Minutes of meeting
Jan. 12, 2004, 9:30-11:00 a.m.
Claudia Hill, the Chair, called the meeting to order at 9:30. After introductions by task force members and guests, the Chair reviewed the group’s charge and schedule, then asked Sherman Clarke to describe what action the PCC Task Group on Name versus Subject Authorities had taken on the issue of named buildings. [cf http://www.loc.gov/catdir/pcc/archive/divworld.html]
Sherman Clarke reported that the Task Group had studied H405 entities, making recommendations on which categories should be moved to the name file and which should remain in the subject file. Several categories reviewed by the Task Group were of interest to art catalogers, including art works and headings for buildings and other structures. The Task Group recommended that art works be moved to the name file; in 1997, the Cataloging Advisory Committee (CAC) of the Art Libraries Society of North America (ARLIS/NA) drafted and submitted to the CPSO a LCRI on formulating uniform titles for works of art, which was accepted with some revisions. The Task Group took no action on building names, noting that art librarians favored treating these entities as names, primarily due to ease of submitting proposals for named buildings, and suggesting that the issue be revisited once this community had submitted recommendations.
Sherman noted that in 1995, when the Task Group issued its final report, the work flow for NACO submissions was much smoother than for SACO. In the intervening years, the procedures for SACO proposals have been greatly streamlined. He asked Lynn El-Hoshy of the CPSO to comment on whether the SACO process was likely in the future to become even easier. Lynn El-Hoshy described the SACO submission process, and possible changes that may be made to SACO participation as the result of the deliberations of the PCC Task Group on SACO Program Development. Up until now, participation in SACO has been more informal than NACO and PCC, which require formal membership, training, and a commitment to an annual quota. Some members of PCC were uncomfortable with SACO being so unstructured. At present, anyone can propose a subject heading, though headings are not added to the authority file until after they have been reviewed.
SACO has been very successful. It has conducted numerous workshops, trained many catalogers, and been the avenue through which many headings have been added to LCSH. But the increased work load it represents has led LC staff to discuss how to make the process more efficient, and possibly more formal. The Task Group debated whether institutions should be asked to apply to become SACO members and commit to a certain number of proposals each year. After some deliberation, the Task Group came up with a very modest quota (ca. 5 proposals a year). They made it very small, since some libraries with specialized collections may submit only a few proposals a year, but these may be very valuable.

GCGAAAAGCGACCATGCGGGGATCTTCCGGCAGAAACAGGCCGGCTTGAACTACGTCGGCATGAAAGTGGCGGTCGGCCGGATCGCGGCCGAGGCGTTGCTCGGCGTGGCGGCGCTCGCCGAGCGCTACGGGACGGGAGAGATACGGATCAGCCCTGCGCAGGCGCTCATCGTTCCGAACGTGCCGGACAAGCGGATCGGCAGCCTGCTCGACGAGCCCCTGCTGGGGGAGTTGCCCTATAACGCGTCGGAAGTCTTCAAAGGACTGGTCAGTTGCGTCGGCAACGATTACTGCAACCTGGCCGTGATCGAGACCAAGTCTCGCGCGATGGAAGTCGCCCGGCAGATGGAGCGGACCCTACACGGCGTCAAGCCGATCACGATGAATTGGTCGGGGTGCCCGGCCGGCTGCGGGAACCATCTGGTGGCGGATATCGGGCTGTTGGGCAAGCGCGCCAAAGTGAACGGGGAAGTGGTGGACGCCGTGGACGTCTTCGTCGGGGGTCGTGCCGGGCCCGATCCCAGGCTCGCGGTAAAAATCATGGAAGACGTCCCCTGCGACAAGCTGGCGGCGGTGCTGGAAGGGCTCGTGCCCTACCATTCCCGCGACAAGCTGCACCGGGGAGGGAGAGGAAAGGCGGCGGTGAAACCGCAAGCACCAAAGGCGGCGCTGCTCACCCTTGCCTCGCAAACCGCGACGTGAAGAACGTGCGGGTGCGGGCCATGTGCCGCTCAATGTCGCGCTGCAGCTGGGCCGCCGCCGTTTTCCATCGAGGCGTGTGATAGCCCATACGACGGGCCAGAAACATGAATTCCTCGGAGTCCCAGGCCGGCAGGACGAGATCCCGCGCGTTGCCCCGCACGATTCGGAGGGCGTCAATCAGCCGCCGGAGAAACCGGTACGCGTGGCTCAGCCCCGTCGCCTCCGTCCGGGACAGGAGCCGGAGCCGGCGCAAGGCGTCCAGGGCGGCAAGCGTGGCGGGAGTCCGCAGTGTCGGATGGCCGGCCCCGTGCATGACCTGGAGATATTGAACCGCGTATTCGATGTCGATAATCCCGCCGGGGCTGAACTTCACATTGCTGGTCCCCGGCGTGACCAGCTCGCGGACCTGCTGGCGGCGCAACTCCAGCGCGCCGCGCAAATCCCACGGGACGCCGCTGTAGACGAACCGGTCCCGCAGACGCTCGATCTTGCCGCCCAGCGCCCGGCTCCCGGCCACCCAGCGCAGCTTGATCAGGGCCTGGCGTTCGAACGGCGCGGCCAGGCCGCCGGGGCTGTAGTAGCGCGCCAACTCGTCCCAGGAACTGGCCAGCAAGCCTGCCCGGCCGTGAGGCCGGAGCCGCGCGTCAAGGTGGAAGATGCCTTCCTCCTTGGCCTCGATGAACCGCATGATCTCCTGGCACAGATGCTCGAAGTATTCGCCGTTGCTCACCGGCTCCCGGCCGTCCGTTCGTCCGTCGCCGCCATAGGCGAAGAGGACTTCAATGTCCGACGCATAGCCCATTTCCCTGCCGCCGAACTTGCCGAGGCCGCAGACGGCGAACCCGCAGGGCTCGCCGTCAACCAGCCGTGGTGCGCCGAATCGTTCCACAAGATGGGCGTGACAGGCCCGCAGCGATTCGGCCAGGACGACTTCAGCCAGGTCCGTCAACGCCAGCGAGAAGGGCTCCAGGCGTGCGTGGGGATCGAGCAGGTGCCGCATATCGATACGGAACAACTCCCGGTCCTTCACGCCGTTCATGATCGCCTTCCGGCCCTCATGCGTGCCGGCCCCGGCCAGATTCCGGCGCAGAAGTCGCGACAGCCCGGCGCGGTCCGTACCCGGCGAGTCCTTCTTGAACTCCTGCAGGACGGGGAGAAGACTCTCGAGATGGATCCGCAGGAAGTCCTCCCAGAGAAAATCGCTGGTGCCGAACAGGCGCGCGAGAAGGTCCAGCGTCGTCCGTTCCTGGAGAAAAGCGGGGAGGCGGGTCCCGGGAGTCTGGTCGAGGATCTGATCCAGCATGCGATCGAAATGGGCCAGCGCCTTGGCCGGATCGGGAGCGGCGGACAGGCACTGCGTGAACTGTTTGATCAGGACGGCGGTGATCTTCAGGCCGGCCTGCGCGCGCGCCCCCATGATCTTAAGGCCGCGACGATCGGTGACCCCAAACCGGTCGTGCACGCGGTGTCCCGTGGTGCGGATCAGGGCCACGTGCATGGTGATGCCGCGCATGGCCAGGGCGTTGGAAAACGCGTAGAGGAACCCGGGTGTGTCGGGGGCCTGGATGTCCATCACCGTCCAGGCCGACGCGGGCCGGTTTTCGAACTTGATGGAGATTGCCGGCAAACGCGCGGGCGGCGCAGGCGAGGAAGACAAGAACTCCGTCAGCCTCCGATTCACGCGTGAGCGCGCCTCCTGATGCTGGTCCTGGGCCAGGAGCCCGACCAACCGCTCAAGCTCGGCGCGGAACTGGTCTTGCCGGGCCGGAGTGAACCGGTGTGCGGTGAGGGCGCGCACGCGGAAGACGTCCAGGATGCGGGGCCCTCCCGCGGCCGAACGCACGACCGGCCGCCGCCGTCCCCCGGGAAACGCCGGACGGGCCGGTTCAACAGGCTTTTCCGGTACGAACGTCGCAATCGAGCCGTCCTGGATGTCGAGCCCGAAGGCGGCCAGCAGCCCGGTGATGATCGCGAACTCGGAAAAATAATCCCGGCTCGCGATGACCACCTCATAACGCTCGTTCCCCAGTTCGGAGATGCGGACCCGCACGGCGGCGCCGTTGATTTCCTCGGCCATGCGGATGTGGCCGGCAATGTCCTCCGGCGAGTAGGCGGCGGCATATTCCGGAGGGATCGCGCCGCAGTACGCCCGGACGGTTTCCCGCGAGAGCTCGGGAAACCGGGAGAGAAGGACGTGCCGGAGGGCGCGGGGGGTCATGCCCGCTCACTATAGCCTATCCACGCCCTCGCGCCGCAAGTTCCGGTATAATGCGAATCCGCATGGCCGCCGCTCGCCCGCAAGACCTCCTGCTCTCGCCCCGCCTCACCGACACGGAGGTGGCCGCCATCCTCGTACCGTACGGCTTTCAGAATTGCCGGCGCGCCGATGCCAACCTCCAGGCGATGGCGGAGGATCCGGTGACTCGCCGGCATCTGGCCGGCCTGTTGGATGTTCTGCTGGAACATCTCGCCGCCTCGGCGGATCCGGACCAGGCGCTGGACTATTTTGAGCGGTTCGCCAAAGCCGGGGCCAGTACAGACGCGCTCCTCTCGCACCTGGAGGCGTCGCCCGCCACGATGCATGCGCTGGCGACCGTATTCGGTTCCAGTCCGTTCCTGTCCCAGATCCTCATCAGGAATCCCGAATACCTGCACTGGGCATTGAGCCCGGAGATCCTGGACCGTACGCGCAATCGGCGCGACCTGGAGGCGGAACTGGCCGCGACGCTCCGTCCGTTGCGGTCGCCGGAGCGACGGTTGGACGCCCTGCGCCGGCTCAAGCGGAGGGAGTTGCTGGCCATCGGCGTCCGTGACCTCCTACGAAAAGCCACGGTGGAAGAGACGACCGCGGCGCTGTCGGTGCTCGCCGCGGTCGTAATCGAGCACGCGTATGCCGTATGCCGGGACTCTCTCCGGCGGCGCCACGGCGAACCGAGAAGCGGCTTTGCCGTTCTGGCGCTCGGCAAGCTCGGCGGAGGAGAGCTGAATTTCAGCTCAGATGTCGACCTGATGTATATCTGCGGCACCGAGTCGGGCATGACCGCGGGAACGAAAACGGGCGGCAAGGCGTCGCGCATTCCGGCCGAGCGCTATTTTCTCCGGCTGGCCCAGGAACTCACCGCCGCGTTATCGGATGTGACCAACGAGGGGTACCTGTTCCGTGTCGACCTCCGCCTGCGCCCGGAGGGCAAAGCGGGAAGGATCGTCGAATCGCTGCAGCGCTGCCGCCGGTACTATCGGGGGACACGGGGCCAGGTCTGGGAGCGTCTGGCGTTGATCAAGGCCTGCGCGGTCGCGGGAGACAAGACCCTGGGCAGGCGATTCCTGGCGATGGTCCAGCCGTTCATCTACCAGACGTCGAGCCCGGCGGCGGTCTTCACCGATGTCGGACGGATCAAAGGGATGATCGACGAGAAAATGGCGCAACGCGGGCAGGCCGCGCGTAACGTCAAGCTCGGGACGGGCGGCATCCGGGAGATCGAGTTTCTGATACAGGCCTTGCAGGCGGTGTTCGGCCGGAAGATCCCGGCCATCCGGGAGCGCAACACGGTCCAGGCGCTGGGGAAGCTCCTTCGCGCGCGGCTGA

In terms of the mechanics of submission, the introduction of a Web form has made the process smoother (formerly, proposals had to be sent in writing or by fax). The reviewers can transfer the data in the Web form without re-keying into a Voyager authority record. Proposing libraries can see the proposal in the LC authorities file (this lets them know that LC has received the proposal). Some downsides of the Web form: you can’t get a text for proposals which have been changed; you can’t save your proposal, and you lose the data unless you enter it first in a word-processor and then cut and paste; and diacritics must be spelled out and enclosed between parenthesis as they do not travel from Word or Notepad to Voyager.
The Task Group had a long meeting at LC (summarized by Lynn El-Hoshy during her report at the first session of SAC). Its main recommendation was to make the SACO component a more formal program, with two categories: institutional members, who will have more privileges, a more efficient submission process, and a quota; and non-members, who may still submit proposals. This restructuring is expected to help with some work flow and quality issues arising from the current arrangement. These include the amount of time required to review headings, and to give submitters feedback, and the extra revision required for proposals submitted by less experienced catalogers who are not familiar with all the relevant LCSH policies (a consultant’s report indicated that more changes were required for SACO proposals than for proposals submitted by LC catalogers). But most rejected proposals are resubmitted, with the requested changes made, and are eventually accepted.